Weirdly enough I would rank “make sure that the Antivirus software solutions do not go randomly crazy on your software protection” rather high (despite certificates and whitelisting). So I would wholeheartedly agree with your summary statement :-)
In some cases the licensing security is even weak by design, e.g. Windows 95 or the early AutoCAD. This is desirable when the size of the userbase itself is of value (which is actually true for a lot of software!).
If you add licensing enforcement into your program, making it trivially breakable is just... dumb. At the very least it will pollute the heck out of native search results with all the hacked versions, because THAT will in fact be the more relevant search for a lot of people. Secondly, people won't bother actually buying a license if a hacked version works. It's a very persistent urban legend that allowing easy hacks is good for adoption, but it's a legend indeed. Making products less easily hackable results in massive increase in sales.
In that case, wouldn't a "free for personal use" license be sufficient? I know some software Oracle's VirtualBox, for example, implement something like this and it must work for them because they come down hard on supposed violators.
In my experience, software licensing will just “get rid of the casual piracy” - but I could never see not having a licensing solution in software work for business...
Beyond protecting software I found it similarly necessary to take down illegal software copies. There are automated tools for that luckily.
Yeah, your software will be cracked sooner or later. But it is not all black and white and there are now really great sophisticated solutions out there that minimize the frustration for paying customers whilst also protecting your IP...
The most business-y of business-y tech businesses, Oracle, doesn't use license keys. Everyone can download pretty much any of their products. When they acquired the company I worked for, the first thing they did was to release master licenses to everyone for free. Saved us peons in the support trenches the aggro of dealing with a terrible license-server we embedded, the name of which I've mercifully forgotten.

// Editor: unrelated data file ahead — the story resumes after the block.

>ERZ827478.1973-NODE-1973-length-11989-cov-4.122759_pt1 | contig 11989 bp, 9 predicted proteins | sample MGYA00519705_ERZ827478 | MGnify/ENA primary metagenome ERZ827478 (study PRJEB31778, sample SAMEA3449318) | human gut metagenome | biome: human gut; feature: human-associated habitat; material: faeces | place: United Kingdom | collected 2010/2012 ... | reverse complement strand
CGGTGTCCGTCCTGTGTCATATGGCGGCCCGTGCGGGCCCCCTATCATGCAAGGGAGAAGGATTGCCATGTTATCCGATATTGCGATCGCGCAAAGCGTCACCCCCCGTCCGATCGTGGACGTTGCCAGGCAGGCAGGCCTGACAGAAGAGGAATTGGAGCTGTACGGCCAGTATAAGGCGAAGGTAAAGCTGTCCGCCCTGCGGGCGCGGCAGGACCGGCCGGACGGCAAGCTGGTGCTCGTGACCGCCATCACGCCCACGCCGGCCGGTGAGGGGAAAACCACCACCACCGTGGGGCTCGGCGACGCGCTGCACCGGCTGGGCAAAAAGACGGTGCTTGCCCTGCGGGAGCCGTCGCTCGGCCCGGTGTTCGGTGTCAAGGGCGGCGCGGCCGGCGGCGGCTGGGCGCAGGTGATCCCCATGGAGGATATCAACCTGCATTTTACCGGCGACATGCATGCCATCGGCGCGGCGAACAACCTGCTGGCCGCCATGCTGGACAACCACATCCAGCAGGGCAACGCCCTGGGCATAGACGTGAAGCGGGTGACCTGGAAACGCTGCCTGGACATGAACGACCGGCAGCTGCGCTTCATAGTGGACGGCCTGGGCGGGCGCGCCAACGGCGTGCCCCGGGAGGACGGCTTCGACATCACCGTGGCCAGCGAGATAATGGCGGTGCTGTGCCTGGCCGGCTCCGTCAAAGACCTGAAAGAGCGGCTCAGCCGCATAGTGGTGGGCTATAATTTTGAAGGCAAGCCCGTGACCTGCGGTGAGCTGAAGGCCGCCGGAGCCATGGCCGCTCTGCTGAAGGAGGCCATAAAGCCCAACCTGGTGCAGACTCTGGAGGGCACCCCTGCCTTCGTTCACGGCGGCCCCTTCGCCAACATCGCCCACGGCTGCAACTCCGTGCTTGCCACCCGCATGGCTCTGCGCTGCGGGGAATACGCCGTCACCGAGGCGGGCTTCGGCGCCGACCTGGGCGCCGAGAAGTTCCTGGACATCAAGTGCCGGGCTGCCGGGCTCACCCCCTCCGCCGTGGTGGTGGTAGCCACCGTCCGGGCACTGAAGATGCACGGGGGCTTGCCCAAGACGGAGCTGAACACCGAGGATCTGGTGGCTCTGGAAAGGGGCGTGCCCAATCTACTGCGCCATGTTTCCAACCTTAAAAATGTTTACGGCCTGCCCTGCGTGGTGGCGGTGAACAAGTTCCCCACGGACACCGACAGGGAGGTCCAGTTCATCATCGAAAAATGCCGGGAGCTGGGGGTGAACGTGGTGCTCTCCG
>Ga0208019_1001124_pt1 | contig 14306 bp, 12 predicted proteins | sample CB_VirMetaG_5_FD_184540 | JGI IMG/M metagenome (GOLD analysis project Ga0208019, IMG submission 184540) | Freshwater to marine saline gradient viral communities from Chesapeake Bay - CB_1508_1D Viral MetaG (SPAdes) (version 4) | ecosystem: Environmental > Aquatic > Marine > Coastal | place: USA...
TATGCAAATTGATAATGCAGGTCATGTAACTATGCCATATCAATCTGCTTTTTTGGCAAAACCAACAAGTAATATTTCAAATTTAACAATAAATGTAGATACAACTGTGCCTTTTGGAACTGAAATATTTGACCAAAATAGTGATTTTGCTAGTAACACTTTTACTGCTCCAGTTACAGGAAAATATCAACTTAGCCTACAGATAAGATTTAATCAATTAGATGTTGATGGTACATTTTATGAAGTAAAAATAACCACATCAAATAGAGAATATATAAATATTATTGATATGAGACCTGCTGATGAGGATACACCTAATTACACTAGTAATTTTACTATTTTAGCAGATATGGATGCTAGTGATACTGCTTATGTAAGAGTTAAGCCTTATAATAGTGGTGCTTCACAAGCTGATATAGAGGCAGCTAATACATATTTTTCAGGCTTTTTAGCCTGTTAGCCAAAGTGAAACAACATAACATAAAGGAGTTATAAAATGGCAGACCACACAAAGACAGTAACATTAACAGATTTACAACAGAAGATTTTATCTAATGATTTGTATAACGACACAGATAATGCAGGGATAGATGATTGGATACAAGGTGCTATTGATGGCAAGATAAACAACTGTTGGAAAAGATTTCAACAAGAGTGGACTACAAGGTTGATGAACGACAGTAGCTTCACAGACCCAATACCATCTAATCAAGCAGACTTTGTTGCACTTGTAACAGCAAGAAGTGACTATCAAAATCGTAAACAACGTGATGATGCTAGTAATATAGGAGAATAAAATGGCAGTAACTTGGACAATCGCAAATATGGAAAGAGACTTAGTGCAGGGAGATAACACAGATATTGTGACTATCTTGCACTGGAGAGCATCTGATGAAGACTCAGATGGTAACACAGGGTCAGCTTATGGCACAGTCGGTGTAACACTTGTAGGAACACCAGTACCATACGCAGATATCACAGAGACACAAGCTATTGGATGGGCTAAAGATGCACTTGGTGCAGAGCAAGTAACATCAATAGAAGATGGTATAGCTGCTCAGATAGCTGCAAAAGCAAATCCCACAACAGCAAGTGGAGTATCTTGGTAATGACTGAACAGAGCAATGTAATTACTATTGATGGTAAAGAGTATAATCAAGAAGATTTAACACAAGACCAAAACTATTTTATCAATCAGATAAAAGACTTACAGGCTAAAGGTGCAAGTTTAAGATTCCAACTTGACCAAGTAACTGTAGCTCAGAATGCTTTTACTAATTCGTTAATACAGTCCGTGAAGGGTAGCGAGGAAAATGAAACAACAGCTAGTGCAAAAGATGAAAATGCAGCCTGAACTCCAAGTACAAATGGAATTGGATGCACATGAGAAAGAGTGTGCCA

How do they do it? Their audience are legitimate businesses who would rather stay on the right side of the law than save a few pennies here and there. And Oracle won't answer the phone unless you have a paid support contract.
Obviously this model won't work for everyone, but IMHO businesses who sell to businesses can live happily without license keys (and the stress/costs they generate on their support operations).
They use contracts and audits to make sure they get what they're owed. If you can force companies to pay after they start using something, then making it as easy as possible for them to expand usage is going to maximise your revenue.
Google 'Oracle License Audit' or 'Oracle LMS' to learn more.
And that's precisely what I said: they just use the law ("contracts"). Legitimate businesses don't want problems with the law. It's more effective, for Oracle, to carefully draft (and subsequently enforce) legal documents, than to add some rigamarole that will only make life harder for legitimate clients and their own support ops.
This is one of the benefits of SaaS (for sellers).
Of course SaaS is a solution, but that doesn’t really apply to the type of software that requires license keys (i.e. standalone and likely behind the firewall).
Media publishers generally do the reverse.